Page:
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Ppt chapter 6

  1. 1. Chapter 6 Jails: Way Stations Along the Justice HighwayMcGraw-Hill/Irwin © 2013 McGraw-Hill Companies. All Rights Reserved.
  2. 2. Key Terms Jails – Local (or combined with State) operated correctional facilities that confine people before or after conviction.  Inmates sentenced to jail usually have a sentence of one year or less. Total Admission - The total number of people admitted to jail each year. Average Daily Population (ADP) - The sum of the number of inmates in a jail or prison each day for a year, divided by the total number of days in the year. 6-2
  3. 3. Jails in History King Henry ordered the first jail built in 1166 John Howard’s Four Jail Reforms  Secure and sanitary structures  Jail inspections  Elimination of fees  Emphasis on reforming prisoners The first jail in America was the Walnut Street Jail in Philadelphia 1773  Housed offenders with no regard to sex, age, or offense 6-3
  4. 4. American Jails in the 20th Century Detain people awaiting arraignment or trial Confine offenders serving short sentences Serve as surrogate mental hospitals Frequently detain people with drug or alcohol dependency The homeless, street people, some with extremely poor physical health including many with HIV, AIDS, and tuberculosis (TB) Rabble management 6-4
  5. 5. Architecture and Inmate Management  First-Generation Jails  Jail with multiple-occupancy cells or dormitories that line corridors arranged like spokes  Inmate supervision is intermittent; staff must patrol the corridors to observe inmates in their cells  Officers often do not enter the housing units unless there is a problem 6-5
  6. 6. Architecture and Inmate Management Second-generation jails  Emerged in the 1960s to replace old, run-down linear jails and improve visual surveillance  Staff remain in a secure control booth surrounded by inmate housed areas called pods and surveillance is remote  Verbal interaction between staff and inmates even less frequent than in linear jails  Property destruction minimized through continued use of steel and cement 6-6
  7. 7. Architecture and Inmate Management  Third-generation jails  Direct-supervision jails  Inmates are housed in small groups staffed 24 hours a day by specially trained officers  Officers interact with inmates to help change behavior  Bars and metal doors are absent 6-7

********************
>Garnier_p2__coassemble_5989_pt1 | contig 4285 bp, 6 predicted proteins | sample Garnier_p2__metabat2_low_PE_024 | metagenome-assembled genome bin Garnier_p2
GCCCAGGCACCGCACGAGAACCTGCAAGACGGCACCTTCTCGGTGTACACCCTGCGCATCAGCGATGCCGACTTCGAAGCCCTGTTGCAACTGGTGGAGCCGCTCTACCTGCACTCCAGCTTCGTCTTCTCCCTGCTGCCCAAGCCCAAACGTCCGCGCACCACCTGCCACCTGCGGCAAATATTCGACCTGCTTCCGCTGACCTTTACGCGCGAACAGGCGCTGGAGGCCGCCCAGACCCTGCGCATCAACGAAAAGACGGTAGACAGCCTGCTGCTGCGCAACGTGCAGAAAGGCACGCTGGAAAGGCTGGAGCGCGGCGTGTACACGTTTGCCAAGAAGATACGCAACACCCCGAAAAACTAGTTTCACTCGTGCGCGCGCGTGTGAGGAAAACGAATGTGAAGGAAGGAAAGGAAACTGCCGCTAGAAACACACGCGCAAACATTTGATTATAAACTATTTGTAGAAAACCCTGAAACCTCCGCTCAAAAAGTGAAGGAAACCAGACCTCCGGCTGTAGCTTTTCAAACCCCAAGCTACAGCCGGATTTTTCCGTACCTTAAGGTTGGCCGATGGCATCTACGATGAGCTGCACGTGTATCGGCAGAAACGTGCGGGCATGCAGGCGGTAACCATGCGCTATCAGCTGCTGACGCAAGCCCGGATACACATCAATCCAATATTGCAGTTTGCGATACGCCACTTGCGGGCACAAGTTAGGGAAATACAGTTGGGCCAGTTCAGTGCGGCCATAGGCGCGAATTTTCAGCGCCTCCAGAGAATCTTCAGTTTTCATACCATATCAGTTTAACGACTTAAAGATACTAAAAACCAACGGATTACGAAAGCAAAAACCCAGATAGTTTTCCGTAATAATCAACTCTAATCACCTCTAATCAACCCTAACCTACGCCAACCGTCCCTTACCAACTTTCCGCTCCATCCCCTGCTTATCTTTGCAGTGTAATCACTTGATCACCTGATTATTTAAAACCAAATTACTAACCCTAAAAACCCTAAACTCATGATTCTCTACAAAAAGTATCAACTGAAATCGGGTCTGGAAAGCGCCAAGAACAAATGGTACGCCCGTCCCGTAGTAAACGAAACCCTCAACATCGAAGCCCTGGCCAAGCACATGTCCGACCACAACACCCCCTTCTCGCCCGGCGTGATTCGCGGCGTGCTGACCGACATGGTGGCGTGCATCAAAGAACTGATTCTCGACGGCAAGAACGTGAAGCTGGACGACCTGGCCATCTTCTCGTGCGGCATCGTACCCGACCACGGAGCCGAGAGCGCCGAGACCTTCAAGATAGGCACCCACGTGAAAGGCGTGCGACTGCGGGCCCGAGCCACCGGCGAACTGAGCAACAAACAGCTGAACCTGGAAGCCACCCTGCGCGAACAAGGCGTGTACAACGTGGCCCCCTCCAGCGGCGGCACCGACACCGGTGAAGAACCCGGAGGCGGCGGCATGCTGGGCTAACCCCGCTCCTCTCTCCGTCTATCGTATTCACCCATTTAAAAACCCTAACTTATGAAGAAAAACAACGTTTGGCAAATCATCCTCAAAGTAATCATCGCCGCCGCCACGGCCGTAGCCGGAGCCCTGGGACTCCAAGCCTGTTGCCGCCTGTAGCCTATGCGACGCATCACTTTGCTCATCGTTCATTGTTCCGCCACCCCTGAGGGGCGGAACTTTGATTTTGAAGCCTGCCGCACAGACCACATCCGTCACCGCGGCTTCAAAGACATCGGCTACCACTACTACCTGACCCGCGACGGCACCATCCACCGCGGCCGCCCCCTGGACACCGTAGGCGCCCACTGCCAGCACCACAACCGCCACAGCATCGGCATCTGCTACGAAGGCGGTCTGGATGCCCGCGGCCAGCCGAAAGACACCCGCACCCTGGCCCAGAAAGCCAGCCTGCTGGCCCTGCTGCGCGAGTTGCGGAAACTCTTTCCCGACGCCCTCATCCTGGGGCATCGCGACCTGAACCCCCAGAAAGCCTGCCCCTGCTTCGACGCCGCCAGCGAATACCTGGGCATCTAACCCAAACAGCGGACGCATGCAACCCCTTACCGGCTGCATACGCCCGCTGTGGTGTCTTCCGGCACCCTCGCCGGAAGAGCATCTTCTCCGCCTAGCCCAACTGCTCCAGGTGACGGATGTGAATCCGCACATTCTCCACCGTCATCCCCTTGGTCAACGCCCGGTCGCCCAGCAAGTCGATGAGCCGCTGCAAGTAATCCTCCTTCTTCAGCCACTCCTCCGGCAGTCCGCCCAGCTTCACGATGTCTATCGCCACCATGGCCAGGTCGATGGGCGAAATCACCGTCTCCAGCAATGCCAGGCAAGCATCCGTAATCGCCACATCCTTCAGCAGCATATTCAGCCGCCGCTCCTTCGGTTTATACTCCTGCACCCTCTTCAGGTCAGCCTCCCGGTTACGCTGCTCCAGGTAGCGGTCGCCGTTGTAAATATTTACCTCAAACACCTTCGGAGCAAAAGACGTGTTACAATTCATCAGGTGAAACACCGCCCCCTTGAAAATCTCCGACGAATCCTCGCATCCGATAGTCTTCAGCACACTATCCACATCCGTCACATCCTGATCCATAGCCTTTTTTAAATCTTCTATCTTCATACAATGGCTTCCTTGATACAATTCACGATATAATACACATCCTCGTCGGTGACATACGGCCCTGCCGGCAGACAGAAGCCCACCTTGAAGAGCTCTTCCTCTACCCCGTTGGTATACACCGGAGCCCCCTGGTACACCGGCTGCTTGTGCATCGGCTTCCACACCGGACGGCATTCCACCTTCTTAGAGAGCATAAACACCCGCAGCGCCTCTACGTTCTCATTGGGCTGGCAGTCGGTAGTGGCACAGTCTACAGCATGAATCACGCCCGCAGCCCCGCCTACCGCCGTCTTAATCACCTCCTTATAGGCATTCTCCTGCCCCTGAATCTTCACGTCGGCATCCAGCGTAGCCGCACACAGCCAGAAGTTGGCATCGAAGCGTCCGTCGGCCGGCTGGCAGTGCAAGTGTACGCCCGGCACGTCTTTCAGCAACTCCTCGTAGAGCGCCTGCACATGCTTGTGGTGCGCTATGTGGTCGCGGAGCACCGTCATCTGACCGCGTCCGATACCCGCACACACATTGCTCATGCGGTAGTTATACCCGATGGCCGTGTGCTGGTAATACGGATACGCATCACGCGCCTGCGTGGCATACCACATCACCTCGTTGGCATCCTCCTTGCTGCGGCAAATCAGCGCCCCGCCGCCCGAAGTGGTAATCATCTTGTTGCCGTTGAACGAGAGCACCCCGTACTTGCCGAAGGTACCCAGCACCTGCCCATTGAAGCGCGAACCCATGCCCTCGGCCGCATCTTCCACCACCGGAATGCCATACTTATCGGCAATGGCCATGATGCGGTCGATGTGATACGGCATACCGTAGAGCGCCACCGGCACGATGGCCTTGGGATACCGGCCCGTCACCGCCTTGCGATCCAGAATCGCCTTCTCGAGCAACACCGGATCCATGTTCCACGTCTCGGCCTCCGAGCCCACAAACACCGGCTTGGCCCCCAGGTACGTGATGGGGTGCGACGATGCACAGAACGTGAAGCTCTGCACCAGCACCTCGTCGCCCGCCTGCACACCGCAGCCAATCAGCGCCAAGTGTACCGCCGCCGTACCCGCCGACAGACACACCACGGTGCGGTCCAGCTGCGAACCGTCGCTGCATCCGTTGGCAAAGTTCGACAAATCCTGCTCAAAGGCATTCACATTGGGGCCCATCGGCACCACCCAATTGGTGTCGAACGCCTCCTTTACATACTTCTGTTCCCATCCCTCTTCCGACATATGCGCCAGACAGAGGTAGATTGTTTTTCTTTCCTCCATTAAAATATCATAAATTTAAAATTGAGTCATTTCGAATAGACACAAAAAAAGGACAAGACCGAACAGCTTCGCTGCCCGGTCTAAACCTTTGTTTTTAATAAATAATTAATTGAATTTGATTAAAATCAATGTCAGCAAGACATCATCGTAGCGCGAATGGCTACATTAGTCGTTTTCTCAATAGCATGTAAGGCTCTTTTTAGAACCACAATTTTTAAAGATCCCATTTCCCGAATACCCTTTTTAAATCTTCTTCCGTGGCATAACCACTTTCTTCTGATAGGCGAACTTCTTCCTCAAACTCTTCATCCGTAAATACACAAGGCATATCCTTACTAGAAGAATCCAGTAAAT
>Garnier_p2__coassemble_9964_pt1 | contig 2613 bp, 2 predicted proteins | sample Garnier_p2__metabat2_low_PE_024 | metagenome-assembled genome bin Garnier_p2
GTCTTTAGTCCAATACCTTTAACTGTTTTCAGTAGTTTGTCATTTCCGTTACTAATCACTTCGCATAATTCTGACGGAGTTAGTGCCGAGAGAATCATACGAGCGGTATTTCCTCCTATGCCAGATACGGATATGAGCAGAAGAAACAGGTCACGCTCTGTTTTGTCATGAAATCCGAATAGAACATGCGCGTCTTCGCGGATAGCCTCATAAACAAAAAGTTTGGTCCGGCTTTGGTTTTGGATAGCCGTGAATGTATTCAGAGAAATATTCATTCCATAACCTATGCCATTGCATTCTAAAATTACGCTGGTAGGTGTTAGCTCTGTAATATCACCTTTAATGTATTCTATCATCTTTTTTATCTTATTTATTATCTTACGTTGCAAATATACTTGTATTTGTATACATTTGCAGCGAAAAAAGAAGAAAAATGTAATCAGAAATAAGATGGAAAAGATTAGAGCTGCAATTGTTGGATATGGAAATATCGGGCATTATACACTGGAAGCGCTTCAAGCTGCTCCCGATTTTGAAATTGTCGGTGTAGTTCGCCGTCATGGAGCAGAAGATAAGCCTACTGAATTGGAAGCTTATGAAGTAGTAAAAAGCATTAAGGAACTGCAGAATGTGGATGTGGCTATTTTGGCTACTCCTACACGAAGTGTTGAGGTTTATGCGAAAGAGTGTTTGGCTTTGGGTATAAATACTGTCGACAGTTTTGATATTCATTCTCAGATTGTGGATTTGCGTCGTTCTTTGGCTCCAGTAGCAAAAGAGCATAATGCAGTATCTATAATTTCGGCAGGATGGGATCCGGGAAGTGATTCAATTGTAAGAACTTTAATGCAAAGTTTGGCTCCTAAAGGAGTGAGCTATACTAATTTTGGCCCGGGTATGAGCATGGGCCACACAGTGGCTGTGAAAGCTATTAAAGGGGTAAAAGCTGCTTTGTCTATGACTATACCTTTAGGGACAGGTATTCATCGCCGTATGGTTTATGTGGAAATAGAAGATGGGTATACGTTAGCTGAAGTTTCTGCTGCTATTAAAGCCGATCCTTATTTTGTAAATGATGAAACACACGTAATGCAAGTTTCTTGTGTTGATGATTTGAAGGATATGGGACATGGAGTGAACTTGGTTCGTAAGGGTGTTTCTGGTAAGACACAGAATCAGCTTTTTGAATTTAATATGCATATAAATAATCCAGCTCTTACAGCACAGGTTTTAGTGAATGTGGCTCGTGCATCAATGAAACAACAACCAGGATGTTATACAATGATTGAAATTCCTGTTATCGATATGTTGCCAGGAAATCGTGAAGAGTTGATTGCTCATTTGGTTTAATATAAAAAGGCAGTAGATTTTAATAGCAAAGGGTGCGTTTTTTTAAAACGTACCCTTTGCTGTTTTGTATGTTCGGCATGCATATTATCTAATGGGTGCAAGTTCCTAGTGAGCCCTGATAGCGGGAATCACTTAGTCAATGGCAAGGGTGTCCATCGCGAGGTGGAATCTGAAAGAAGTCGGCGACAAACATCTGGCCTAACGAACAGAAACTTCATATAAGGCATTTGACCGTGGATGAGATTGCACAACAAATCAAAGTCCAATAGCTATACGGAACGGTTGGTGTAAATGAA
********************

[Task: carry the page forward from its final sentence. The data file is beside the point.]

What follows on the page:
8. 8. Architecture and Inmate Management  Fourth-Generation Jails  Incorporates natural light into the dayroom; “borrowed light”  Brings program services, staff, volunteers, and visitors to the housing unit 6-8
  9. 9. Jails Many of the nation’s 3,365 locally operated jails are old, overcrowded, poorly funded, inadequately staffed by underpaid and poorly trained employees, and given low priority in local budgets. 6-9
  10. 10. Jail Inmates In June 2011, local jail authorities housed or supervised 837,833 offenders The number decreased for the first time since the federal government began its annual survey of jails in 1982 when the jail population was 223,551. Growth in the U.S. jail population has been slowing since 2005. 6-10
  11. 11. Jail Inmates Thirty-eight percent of the jail inmates are not yet convicted, 87.8 percent are male, 42.5 percent are white, 39.2 percent are black, and 16.2 are Hispanic. 6-11
  12. 12. Characteristics of Jail inmates • 80 percent earned less than $2,000 a month before they were locked up. • 75 percent who had mental health problems also had co-occurring substance abuse or dependency issues; • 68 percent had not seen a health-care provider since incarceration; • 64 percent suffered from some form of mental illness; • 55 percent of females had been sexually or physically abused; • 50 percent grew up in homes without both parents; • 46 percent were not taking their medication at the time of arrest; • 44 percent had less than a high school education; • 40 percent had a criminal history; 6-12